Magazine article National Catholic Reporter

Cohering as a Community Where All Have a Voice

Magazine article National Catholic Reporter

Cohering as a Community Where All Have a Voice

Article excerpt

By the summer of 1969, four years after the council ended, I was on my way to my first teaching assignment. Despite the new self-understanding, even in 1969 my colleagues and I had no idea of the opportunities and possibilities--as nuns--the post-conciliar world might offer.

Prior to the council, further study outside the field of education was a rarity and travel was unlikely. Now there was greater freedom to read, talk and openly conjecture, but while the old order was going, it had not gone completely.

I learned that when I wanted to visit the mother of one of my 46 Bronx first-graders. She had given birth the previous day. Visions of nuns in "Going My Way," "The Bells of St. Mary's" and "The Nun's Story" danced in my head. Real life does not always imitate cinematic art. Reality struck when I explained to the superior I was going to the hospital, and why. It seemed like such a normal thing to do. My superior said: "We don't usually do that." I did not know what she meant but it was clear that she was perturbed. In an attempt to be humorous, I responded: "What, have babies?" As you might imagine, that did not go well for me. Two different worldviews, two views of religious life in collision--I was startled. I did visit the mother.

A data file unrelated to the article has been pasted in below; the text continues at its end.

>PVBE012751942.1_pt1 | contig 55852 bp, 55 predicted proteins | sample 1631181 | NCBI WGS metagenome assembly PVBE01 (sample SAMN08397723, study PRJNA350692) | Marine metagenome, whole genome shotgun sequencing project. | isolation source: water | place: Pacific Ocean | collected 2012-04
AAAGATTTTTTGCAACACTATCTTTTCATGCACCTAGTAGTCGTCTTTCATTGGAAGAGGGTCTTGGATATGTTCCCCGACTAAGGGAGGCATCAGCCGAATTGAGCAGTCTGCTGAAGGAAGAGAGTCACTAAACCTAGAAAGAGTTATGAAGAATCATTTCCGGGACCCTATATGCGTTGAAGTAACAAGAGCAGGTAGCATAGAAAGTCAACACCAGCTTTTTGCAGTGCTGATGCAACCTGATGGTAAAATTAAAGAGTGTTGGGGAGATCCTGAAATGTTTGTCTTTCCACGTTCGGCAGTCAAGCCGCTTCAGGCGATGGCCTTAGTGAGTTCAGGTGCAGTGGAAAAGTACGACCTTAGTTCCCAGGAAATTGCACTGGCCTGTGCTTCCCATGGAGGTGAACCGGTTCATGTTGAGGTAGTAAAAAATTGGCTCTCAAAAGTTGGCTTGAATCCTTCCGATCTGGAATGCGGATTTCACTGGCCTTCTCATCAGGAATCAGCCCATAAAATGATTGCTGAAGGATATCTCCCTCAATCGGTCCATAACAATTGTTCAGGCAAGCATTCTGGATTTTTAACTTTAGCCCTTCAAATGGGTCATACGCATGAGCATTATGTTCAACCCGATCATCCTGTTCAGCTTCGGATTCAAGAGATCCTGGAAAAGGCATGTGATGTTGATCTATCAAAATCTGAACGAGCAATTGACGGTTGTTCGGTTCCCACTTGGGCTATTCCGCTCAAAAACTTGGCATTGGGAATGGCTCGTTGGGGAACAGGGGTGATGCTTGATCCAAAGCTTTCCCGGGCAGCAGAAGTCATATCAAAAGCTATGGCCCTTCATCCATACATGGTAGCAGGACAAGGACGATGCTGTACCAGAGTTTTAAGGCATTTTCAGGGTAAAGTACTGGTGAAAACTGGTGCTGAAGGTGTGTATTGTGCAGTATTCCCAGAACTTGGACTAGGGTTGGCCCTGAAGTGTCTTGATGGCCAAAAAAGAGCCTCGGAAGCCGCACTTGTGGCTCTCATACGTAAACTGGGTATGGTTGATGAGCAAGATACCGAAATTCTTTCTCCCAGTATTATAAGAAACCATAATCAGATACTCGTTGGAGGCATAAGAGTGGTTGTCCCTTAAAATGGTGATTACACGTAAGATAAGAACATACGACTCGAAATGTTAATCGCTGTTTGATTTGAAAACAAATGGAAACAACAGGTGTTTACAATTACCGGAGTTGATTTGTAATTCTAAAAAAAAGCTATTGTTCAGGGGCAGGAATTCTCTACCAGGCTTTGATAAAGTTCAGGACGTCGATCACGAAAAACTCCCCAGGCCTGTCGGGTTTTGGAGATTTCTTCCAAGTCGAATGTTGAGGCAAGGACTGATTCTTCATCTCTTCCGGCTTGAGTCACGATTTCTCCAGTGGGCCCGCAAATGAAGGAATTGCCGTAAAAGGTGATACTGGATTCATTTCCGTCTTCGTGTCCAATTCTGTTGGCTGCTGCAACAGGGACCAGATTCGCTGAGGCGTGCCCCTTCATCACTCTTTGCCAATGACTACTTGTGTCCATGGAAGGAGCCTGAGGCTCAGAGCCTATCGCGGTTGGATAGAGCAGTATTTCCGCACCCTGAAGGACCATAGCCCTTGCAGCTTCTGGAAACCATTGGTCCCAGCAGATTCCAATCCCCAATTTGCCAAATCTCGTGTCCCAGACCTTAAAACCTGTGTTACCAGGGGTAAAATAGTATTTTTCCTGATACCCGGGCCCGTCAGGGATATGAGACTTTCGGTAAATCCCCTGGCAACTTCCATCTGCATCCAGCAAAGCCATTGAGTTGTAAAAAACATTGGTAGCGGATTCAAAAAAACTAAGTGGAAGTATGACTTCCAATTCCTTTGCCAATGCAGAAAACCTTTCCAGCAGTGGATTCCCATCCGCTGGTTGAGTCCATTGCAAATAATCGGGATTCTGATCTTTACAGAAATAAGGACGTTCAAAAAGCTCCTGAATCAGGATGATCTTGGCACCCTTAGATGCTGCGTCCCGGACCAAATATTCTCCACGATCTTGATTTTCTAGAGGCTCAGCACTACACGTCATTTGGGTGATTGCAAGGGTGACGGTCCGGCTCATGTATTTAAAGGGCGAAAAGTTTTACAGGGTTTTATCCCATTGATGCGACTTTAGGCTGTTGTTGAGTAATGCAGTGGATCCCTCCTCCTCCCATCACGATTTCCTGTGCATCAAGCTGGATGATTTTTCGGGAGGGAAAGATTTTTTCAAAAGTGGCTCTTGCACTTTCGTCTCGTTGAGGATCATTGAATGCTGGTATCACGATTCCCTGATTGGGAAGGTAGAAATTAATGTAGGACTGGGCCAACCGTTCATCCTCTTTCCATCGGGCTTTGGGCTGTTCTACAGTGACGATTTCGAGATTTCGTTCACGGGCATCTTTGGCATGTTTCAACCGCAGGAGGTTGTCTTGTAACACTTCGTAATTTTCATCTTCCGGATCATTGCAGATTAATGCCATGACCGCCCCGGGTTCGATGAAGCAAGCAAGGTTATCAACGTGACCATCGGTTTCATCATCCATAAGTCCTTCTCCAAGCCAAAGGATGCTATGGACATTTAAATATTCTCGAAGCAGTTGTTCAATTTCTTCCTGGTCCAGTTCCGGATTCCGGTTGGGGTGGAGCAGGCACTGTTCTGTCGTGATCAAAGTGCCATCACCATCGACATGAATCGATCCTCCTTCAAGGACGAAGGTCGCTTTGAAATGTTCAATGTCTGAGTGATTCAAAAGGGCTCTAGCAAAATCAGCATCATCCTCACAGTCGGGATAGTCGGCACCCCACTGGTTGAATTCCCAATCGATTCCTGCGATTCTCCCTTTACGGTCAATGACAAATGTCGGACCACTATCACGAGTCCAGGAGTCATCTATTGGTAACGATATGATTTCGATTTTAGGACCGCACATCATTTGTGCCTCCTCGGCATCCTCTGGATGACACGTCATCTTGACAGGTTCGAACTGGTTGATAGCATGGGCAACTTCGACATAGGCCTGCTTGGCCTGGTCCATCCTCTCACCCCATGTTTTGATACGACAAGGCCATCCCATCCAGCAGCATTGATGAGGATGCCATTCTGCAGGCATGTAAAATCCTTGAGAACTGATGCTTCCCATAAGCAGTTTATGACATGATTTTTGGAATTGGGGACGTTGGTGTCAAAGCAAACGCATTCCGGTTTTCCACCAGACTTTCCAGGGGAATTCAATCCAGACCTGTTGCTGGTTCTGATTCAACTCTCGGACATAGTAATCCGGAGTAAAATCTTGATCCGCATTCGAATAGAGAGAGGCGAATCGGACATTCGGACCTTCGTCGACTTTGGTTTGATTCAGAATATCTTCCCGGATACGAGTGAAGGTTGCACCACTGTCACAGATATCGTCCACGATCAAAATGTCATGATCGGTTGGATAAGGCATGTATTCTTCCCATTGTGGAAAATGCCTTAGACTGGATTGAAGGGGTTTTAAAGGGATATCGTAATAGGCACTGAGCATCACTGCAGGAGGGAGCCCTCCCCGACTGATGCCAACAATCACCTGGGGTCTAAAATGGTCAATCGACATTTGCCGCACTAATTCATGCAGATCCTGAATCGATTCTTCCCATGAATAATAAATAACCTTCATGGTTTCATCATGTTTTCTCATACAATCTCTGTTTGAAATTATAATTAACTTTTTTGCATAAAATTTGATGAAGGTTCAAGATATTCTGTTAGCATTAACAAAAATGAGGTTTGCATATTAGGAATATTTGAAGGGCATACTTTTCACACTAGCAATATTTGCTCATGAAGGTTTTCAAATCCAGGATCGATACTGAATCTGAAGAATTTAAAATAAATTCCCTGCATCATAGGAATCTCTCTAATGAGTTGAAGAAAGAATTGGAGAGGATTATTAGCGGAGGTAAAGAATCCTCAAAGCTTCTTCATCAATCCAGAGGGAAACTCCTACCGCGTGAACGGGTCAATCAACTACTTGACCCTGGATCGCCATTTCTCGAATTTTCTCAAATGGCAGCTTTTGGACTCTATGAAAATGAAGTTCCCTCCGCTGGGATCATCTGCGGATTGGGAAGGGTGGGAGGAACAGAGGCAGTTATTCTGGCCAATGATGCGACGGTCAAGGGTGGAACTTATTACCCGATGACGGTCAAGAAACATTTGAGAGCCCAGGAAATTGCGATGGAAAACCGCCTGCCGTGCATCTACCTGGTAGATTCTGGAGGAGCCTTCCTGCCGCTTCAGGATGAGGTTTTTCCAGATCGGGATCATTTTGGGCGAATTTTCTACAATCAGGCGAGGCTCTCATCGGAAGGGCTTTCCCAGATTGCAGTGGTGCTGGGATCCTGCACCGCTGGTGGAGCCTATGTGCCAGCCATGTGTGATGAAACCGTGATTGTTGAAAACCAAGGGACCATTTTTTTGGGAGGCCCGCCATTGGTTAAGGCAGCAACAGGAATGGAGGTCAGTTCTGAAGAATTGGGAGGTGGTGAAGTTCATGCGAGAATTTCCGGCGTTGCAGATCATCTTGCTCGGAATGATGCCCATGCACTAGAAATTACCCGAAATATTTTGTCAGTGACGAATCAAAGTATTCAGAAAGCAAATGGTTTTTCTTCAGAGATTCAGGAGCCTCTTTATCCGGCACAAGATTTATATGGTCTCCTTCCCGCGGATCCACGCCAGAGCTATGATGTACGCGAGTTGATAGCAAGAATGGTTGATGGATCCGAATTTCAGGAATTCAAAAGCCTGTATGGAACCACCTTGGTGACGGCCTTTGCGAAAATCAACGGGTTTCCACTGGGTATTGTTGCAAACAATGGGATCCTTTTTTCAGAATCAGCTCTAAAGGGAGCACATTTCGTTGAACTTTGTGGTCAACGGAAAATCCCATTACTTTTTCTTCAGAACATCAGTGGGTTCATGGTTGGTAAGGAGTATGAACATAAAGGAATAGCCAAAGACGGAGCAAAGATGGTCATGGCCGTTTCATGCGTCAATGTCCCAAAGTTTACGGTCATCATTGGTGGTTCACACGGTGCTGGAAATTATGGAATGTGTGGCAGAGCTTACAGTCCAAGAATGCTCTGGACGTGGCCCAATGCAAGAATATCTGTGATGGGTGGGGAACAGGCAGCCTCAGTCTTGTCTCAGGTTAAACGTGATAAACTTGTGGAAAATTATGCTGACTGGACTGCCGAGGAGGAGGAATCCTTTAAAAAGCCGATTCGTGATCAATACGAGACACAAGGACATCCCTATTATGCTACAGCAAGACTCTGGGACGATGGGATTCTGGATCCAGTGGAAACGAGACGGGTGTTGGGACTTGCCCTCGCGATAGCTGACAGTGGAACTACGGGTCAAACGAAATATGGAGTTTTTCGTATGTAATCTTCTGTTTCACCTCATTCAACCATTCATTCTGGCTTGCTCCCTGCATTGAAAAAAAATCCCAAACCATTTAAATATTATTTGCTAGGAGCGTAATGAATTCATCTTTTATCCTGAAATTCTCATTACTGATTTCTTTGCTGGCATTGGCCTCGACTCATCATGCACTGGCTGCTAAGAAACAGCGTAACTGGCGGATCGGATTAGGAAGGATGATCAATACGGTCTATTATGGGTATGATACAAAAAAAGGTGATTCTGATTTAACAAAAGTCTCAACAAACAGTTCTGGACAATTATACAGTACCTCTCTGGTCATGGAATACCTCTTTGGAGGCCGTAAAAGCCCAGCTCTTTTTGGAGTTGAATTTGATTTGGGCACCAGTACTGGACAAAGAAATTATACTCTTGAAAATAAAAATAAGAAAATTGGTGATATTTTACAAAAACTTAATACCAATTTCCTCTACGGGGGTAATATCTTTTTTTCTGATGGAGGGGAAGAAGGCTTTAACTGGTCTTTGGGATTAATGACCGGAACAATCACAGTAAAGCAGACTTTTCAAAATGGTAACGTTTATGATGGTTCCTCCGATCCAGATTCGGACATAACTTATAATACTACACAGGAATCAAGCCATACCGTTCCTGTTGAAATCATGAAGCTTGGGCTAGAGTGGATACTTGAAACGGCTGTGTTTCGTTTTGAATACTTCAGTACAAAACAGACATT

As the years went on, I came to a better understanding of that encounter with the superior. Readers of a certain age will recall Cardinal Leo Joseph Suenens' book, The Nun in the World. As a result of the council, female religious were offered a very different experience--though I continued to teach in elementary school, I was encouraged to pursue a master's degree in religious studies part time at Manhattan College. I completed that degree in four years while my older colleagues in the congregation were still getting their first degrees in education. They attended classes only on Saturdays, so as not to interfere with their teaching. …

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